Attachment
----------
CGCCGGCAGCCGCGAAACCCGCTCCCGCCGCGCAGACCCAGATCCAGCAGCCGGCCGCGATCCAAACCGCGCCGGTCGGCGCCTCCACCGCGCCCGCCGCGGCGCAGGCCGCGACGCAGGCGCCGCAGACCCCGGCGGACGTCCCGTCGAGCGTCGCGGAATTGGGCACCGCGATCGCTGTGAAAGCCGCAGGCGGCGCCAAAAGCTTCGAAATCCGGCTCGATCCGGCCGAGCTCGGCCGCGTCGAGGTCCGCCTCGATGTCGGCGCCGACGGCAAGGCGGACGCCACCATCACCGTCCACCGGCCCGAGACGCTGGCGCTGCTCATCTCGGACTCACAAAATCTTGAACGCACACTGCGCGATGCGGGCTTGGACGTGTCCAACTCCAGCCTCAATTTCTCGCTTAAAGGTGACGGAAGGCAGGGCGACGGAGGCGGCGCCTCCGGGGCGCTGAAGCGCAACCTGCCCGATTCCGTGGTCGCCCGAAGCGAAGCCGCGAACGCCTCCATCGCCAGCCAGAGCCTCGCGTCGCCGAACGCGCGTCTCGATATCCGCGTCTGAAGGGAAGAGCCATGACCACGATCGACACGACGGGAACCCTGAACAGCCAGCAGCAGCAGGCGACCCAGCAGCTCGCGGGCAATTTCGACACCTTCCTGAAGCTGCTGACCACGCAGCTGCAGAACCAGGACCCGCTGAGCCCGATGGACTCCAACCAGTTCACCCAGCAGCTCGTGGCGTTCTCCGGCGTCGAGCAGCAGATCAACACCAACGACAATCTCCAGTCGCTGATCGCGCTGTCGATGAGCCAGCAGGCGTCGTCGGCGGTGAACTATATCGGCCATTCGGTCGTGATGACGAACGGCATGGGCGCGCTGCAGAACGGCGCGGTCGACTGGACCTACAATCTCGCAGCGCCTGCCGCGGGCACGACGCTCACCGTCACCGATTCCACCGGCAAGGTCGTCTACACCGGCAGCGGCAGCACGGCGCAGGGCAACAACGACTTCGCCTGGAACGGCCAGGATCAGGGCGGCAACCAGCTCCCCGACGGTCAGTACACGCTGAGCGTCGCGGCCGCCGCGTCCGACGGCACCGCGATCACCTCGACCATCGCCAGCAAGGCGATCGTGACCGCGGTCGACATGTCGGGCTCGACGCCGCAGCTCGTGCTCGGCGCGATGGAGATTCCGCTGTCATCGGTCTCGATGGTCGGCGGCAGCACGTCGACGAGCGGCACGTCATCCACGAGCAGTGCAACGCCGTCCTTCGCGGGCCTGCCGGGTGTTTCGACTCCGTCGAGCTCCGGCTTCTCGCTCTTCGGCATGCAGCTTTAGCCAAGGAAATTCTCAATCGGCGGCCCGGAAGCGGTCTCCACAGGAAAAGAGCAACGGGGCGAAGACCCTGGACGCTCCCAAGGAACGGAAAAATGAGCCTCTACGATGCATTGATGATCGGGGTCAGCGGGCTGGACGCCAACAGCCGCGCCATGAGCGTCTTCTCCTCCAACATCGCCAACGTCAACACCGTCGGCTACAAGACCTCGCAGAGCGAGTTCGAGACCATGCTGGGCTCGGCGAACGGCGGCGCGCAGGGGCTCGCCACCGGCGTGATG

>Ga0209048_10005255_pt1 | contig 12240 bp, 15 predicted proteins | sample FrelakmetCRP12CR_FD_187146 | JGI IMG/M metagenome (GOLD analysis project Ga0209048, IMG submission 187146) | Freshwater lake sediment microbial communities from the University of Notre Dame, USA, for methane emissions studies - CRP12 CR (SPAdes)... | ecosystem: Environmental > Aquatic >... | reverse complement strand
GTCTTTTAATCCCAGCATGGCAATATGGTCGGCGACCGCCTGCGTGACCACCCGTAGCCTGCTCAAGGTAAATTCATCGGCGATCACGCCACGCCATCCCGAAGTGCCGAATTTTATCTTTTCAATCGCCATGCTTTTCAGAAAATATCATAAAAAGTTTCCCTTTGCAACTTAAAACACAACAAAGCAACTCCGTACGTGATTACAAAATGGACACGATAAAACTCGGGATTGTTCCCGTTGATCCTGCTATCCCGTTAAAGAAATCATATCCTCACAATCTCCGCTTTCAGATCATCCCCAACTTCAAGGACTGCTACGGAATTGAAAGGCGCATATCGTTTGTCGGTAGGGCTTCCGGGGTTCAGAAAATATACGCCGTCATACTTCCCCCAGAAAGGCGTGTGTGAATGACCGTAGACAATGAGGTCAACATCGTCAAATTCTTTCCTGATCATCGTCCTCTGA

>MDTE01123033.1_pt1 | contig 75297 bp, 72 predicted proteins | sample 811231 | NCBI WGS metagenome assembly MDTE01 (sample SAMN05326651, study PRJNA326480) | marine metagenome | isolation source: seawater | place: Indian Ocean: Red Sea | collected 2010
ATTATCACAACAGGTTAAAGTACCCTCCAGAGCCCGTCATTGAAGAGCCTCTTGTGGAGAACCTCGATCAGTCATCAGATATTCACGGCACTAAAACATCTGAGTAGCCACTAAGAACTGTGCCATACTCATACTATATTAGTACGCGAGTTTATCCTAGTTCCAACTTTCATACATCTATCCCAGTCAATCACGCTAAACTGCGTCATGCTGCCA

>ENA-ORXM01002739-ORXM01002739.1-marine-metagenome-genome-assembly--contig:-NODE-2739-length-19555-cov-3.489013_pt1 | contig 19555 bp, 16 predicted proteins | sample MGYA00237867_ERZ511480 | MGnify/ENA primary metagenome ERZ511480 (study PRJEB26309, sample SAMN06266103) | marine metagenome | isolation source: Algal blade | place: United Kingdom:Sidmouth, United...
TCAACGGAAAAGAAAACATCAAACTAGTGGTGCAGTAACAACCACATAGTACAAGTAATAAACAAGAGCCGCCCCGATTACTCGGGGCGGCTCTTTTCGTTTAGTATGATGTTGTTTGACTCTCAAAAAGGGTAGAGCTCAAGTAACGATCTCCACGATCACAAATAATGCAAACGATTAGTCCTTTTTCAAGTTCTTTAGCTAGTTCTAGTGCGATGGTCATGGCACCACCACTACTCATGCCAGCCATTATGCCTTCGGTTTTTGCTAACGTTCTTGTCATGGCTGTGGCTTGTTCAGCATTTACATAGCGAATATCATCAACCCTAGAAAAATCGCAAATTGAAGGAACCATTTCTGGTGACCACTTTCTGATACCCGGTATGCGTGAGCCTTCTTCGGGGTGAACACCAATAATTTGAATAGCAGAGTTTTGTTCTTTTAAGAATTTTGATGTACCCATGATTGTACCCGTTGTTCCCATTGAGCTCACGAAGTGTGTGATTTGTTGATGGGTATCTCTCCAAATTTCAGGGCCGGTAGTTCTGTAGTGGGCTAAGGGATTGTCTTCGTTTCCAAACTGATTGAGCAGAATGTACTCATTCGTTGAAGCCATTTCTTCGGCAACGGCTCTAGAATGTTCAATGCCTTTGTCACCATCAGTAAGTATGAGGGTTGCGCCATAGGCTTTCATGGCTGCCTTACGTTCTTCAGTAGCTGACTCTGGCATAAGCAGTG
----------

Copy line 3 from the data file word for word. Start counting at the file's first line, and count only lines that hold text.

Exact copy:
GTCTTTTAATCCCAGCATGGCAATATGGTCGGCGACCGCCTGCGTGACCACCCGTAGCCTGCTCAAGGTAAATTCATCGGCGATCACGCCACGCCATCCCGAAGTGCCGAATTTTATCTTTTCAATCGCCATGCTTTTCAGAAAATATCATAAAAAGTTTCCCTTTGCAACTTAAAACACAACAAAGCAACTCCGTACGTGATTACAAAATGGACACGATAAAACTCGGGATTGTTCCCGTTGATCCTGCTATCCCGTTAAAGAAATCATATCCTCACAATCTCCGCTTTCAGATCATCCCCAACTTCAAGGACTGCTACGGAATTGAAAGGCGCATATCGTTTGTCGGTAGGGCTTCCGGGGTTCAGAAAATATACGCCGTCATACTTCCCCCAGAAAGGCGTGTGTGAATGACCGTAGACAATGAGGTCAACATCGTCAAATTCTTTCCTGATCATCGTCCTCTGA